As far as I know, all information needed to specify the users available on the system is saved in /etc/passwd, along with /etc/shadow if you have shadow passwords enabled. Group information is saved in /etc/groups.
All these files are plain ASCII text, so I presume you could just make backups of these, and restore them later if something bad happens (actually, backing up the entire /etc/ directory wouldn't be a bad idea, since it contains config stuff for everything else too).
Though, I have not experimented much with backups... perhaps there is a better system for doing this.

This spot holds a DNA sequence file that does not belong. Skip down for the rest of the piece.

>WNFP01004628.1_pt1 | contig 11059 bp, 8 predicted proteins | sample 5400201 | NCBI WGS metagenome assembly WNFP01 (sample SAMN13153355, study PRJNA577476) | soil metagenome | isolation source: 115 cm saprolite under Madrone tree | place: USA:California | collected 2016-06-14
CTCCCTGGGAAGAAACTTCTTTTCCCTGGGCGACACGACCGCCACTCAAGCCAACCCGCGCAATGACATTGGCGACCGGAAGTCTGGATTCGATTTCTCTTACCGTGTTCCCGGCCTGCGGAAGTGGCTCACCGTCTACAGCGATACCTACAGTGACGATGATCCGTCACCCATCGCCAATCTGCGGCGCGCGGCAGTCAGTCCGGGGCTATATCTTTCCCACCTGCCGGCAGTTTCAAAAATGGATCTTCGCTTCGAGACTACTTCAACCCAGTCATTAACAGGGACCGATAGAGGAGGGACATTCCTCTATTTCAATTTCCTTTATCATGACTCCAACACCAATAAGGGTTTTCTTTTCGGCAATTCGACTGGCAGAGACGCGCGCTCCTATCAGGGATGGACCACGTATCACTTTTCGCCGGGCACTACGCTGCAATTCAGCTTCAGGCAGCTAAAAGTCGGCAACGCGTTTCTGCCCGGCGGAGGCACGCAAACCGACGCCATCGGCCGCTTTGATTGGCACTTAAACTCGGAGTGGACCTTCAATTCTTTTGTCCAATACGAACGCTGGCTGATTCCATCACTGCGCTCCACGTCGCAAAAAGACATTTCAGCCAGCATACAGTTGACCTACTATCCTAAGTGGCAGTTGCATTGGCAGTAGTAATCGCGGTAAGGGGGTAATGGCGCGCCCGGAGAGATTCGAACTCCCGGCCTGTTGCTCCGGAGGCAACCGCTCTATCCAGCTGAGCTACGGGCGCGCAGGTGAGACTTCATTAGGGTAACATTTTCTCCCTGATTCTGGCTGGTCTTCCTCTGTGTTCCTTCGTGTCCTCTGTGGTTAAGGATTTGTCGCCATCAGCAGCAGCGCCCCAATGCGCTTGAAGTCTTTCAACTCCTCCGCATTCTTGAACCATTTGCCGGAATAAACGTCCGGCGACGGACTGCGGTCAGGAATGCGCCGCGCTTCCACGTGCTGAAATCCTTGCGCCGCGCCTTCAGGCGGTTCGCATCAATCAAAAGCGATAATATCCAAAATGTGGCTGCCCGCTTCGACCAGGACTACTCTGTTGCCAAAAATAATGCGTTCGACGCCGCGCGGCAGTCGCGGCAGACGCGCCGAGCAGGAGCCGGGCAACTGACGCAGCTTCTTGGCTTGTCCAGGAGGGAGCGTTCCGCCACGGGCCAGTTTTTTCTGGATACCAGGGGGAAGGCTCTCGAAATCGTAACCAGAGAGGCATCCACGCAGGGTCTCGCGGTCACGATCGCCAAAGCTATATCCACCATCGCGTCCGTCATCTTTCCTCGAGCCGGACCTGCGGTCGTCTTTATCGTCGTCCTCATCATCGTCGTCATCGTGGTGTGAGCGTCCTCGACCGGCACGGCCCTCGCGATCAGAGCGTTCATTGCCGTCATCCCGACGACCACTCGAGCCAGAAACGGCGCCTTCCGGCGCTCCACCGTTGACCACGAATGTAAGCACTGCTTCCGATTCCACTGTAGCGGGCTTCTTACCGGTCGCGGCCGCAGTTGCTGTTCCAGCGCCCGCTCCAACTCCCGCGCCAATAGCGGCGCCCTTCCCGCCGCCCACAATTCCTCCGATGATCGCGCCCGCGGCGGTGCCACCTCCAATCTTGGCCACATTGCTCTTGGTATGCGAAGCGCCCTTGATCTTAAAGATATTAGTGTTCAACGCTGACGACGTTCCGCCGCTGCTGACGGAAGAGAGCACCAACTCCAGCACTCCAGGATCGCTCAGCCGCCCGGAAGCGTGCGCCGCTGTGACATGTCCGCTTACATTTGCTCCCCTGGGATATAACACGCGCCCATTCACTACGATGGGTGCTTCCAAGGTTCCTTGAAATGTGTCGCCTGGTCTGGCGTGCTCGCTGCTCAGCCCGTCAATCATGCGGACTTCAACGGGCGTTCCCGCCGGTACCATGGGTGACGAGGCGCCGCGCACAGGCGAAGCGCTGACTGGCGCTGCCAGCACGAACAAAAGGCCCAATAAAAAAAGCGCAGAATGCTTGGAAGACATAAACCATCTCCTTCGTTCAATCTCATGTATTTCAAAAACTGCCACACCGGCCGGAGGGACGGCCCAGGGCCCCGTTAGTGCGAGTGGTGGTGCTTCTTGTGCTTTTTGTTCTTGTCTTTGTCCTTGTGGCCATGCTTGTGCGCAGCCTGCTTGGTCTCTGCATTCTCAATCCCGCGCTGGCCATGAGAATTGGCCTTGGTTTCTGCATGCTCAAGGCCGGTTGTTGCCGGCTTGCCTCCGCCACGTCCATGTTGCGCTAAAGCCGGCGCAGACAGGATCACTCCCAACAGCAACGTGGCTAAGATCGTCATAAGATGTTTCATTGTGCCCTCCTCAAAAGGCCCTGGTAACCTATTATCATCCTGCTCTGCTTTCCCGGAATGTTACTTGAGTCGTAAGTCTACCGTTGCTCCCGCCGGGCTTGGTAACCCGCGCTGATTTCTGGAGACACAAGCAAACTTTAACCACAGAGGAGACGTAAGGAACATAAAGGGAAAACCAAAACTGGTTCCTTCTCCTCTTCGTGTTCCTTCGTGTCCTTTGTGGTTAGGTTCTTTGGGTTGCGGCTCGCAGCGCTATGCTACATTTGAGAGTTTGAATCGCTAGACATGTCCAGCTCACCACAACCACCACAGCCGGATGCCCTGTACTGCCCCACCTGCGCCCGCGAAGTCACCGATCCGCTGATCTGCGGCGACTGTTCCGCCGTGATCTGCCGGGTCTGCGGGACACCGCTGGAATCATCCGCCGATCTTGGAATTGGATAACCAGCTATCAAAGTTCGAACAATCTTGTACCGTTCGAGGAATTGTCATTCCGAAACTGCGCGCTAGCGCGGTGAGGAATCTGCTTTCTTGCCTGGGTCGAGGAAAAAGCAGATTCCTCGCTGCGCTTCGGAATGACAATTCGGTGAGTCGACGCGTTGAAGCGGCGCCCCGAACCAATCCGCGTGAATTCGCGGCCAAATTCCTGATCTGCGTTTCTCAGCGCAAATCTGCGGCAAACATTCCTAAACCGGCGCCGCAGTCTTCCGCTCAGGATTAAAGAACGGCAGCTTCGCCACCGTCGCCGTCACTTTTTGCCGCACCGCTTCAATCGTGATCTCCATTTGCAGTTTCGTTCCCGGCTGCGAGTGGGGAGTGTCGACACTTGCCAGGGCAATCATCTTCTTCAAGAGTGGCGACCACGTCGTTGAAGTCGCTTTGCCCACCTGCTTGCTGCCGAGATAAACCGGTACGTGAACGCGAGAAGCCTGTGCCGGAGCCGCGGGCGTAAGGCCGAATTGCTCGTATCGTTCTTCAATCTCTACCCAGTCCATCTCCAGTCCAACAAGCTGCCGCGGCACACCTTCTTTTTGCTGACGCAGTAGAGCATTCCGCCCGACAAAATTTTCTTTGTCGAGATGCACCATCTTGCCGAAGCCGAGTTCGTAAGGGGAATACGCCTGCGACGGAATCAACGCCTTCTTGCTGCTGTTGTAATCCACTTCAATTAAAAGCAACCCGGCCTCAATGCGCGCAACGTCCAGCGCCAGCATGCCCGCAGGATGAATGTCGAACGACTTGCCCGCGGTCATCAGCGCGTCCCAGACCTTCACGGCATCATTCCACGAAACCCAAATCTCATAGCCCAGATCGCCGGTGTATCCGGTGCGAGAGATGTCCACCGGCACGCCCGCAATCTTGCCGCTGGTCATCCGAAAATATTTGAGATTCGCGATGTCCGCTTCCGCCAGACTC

By the way, nobody's password is actually saved anywhere. /etc/passwd (or /etc/shadow, if shadow is on) simply contains a string of garbage known as a hash. When you enter your password, it gets hashed into garbage in a particular way. If the garbage matches the garbage in /etc/passwd, you get to log in. The hash function is one-way, meaning you can't figure out what someone's password is from the hash (without a ridiculous amount of brute-force guessing). Just a tidbit of info if you are interested